The rapid ageing of societies that has taken place during the last decades in several industrialised countries has fostered an intense academic debate across disciplines. Ageing has come to be seen as a process whose meaning is not intrinsic to people’s biological and health conditions, whilst it assumes a different meaning depending on the cultural, political and social context in which every one of its stages takes place. Not only the condition of the ageing care-receivers, but also those caring for them will be greatly influenced by socio-economic and cultural conditions.
In fact, in the aftermath of women’s emancipation and the crisis of welfare states, we observe conflicting tendencies within the political economy of care depending on the context. If on the one side, a more culturally accepted defamilialisation of care encourages people to discard caring responsibilities for their old relatives, on the other, States are not able to provide a fully publicly financed and provided assistance, especially at times of economic recession. What is rampant is the market commodification of care-work, at the condition of using cheap and flexible labour that in Europe is predominantly found amongst working-class and migrant women.
Migrant women’s employment in this sector is usually referred to as ‘international division of reproductive labour’, a scenario which is often characterised by inequality and labour exploitation. However, scholars have also pointed out the uniqueness of this labour sector for the intimacy that it conveys, due to the physicality of the care work, the privacy of the domestic setting in which it takes place, and the relevance of the interpersonal dimension it entails. It is also important to take a transformative view on this issue, by looking at the way the entrance of migrants into this sector has modified the traditional setting of family care provision in Europe. The increasing participation of migrants draws attention to the changes in the ‘culture of care’ (Vega Solís 2009), and to the gradual ethnicisation of caring skills and attitudes.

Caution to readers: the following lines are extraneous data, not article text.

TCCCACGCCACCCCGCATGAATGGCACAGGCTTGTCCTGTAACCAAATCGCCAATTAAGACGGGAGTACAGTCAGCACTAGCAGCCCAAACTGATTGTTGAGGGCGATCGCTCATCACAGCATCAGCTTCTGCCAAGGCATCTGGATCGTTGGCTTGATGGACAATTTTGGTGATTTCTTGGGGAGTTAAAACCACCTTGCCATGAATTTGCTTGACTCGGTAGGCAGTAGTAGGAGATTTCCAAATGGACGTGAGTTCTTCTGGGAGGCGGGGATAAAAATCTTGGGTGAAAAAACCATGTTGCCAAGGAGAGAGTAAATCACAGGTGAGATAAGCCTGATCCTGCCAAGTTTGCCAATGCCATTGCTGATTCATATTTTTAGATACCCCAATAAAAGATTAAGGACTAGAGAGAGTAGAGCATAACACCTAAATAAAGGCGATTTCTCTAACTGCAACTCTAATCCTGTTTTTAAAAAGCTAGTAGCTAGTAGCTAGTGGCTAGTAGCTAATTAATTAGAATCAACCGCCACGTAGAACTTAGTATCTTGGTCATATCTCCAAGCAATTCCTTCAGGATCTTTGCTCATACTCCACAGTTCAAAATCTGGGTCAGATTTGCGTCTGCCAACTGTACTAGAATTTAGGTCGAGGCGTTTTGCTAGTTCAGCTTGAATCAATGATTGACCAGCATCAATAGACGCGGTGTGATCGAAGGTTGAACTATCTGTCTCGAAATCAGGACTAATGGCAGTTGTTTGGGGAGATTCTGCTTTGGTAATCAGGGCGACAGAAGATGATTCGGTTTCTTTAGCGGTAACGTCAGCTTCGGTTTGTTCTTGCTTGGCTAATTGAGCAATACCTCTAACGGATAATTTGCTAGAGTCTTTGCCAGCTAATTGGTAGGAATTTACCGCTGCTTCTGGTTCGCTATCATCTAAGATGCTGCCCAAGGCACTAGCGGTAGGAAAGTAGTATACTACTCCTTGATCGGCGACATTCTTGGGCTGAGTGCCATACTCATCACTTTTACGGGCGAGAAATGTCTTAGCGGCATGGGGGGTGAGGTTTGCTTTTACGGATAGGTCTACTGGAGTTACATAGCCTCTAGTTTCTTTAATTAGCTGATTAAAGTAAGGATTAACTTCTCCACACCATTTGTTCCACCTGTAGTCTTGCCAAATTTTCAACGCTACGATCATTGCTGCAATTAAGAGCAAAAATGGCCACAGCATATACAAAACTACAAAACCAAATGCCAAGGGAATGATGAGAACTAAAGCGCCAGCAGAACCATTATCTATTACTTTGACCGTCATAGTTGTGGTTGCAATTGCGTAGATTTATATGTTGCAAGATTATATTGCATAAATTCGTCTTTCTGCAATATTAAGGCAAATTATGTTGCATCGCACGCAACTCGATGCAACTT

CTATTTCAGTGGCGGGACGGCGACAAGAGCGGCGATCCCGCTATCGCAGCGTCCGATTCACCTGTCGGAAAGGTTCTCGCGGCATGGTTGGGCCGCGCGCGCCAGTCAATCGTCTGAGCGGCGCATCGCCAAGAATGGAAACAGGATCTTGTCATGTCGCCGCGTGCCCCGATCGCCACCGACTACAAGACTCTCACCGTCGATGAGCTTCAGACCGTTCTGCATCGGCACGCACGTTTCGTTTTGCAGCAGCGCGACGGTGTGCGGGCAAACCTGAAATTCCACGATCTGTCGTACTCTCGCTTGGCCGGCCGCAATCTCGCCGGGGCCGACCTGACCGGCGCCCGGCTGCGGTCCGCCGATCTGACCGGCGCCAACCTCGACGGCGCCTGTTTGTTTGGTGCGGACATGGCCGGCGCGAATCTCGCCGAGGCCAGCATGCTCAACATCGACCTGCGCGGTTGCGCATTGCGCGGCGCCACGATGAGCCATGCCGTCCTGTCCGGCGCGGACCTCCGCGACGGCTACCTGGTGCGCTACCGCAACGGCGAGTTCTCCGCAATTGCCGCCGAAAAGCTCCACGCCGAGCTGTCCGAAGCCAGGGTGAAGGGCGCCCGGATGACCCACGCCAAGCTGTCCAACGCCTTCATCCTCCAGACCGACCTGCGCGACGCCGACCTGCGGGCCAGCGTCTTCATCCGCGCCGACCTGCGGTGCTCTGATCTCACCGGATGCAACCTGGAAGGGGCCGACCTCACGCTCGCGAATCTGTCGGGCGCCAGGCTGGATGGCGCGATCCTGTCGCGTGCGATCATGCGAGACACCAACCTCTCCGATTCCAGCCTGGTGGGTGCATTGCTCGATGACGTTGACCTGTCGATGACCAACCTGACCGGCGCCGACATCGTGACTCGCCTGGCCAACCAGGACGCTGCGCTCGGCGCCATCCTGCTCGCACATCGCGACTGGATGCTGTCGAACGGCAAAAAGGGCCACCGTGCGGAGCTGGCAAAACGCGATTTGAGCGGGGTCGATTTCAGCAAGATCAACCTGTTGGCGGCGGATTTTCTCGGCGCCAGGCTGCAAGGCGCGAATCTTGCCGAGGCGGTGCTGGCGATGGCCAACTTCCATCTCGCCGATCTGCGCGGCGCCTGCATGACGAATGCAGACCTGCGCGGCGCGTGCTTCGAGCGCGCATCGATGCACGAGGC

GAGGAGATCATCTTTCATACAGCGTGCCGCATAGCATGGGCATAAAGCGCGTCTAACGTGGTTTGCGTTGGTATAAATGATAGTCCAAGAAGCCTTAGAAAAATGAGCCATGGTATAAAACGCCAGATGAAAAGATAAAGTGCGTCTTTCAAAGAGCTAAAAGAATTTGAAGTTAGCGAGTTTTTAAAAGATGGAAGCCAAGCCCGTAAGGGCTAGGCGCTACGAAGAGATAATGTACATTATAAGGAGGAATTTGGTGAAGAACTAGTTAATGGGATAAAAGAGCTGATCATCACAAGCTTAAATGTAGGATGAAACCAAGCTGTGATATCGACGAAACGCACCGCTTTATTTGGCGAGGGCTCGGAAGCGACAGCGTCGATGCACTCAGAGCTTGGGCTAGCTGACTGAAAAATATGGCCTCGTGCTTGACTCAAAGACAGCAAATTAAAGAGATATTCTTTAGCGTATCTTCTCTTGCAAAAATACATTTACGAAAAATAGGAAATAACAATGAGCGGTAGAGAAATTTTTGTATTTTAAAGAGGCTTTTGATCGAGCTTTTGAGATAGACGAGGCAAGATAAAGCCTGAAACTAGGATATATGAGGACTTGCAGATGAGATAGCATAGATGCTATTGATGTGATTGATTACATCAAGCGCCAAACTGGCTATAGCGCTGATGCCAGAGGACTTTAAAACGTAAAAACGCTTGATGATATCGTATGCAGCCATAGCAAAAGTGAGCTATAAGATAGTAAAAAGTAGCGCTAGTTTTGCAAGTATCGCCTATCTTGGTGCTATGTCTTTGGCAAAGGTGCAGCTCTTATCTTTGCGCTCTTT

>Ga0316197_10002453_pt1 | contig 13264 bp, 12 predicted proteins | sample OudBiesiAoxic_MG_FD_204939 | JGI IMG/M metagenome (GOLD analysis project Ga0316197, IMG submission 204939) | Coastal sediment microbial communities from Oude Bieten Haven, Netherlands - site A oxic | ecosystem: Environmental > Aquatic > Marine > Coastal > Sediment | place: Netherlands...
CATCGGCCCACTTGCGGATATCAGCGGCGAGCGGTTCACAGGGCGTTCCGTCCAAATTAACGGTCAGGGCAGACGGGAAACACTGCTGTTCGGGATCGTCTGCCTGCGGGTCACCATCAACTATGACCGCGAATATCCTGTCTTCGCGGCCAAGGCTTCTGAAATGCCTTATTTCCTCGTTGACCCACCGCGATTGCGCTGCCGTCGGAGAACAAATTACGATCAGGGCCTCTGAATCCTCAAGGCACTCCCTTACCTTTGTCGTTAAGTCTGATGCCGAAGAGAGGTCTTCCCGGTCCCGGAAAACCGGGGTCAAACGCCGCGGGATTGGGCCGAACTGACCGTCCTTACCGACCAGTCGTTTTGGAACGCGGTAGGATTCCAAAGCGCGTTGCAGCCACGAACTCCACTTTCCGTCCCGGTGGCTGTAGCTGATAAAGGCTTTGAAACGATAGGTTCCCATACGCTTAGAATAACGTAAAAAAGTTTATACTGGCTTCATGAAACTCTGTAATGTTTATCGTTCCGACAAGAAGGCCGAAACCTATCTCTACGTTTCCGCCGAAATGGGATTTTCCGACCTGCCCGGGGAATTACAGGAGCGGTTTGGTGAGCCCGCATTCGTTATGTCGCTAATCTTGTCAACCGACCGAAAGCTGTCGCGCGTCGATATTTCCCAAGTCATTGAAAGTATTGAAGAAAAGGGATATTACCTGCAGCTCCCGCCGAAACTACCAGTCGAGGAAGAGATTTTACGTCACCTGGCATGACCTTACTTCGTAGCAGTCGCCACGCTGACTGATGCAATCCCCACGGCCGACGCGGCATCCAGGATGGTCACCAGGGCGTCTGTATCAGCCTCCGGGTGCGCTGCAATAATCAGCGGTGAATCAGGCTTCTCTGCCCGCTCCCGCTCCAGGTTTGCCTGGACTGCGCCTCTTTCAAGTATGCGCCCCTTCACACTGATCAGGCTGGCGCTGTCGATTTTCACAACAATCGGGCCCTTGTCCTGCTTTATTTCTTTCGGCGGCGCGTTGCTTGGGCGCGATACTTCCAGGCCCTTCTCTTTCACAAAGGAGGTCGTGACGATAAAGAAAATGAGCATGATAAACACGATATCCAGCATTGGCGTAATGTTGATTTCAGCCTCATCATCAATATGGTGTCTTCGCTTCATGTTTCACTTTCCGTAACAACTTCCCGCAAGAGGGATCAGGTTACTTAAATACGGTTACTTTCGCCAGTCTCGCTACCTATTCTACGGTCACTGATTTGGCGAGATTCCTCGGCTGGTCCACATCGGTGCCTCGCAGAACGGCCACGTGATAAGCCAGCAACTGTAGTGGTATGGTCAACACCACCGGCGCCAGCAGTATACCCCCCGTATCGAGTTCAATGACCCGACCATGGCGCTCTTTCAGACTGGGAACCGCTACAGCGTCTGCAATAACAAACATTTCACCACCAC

In my research I tried to look at these transformations from the perspective of employers. I have conducted interviews with 32 people, in Italy, who have a relative taken care of by migrant woman. The majority of the elderly was affected by dementia, especially due to Alzheimer’s disease, Parkinson or damage to the brain after a stroke, or to senility. Other care-receivers had a chronic illness as a consequence of cancer, heart disease, digestive problems, and so forth. Several of them had severely reduced mobility, spending their days in bed or a wheelchair, due to an injury (rupture of thigh-bone especially) or to their general condition. Yet, employers usually lived in the vicinity of their elderly relatives: in six instances the care-recipient lived in the same apartment of the interviewee, while in another seven instances they lived in a separate apartment which was however in the same house or compound as them.
This sample of employers was predominantly composed by women (26 out of 32), in line with a general feminisation of care-giving. This also corresponds to a feminisation in the group of care-receivers: 26 out of the 32 interviewees are responsible for the care of an elderly woman. It is also interesting that in the case of siblings, there is the tendency to a traditionally gendered distribution of tasks amongst them, with sisters doing everyday and physical tasks, and brothers the more detached organisational ones.
The decision to hire someone is situated in a very specific moment of employers’ lives during which they are sadly realising the passing away of their beloved, they are coping with their moral obligations to intergenerational care, as well as becoming aware of the distress that this situation is causing them. In addition, they have to find practical solutions that would allow their relatives to stay in their private homes while providing them the proper health and care assistance. Thus, the employment of a paid worker is usually described as a relief by interviewees. For many, it prevents them from damaging their own physical and mental health.
However, despite these often pragmatic views on the decision of delegate part of caring tasks to a paid worker, the organization of these jobs maintains strong emotional aspects and expectations based on the centrality of family bonds. Interviewees still claim to maintain an intimate connection with the care-recipient and see themselves as the best interpreters of their relatives’ desires. In fact, employers generally seem to wish a specific form of intimacy with their workers: they would like to find in them the allies that help them in recuperating the resilient capacities of their sick relatives, at the mental and physical level. Yet, employers ultimately portray themselves as the only ones that can actually assess the well-being of the care-recipients, rather than workers. This is especially so when the elderly are people with reduced mental capacities and thus the interpretation of their needs are more heavily put on the shoulders of their relatives. In conclusion, employers expect the workers to give shape to the gestures, small activities and caring attitudes that they themselves would make to hopefully improve the condition of their relatives.
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Sabrina Marchetti, Ph.D
European University Institute, Florence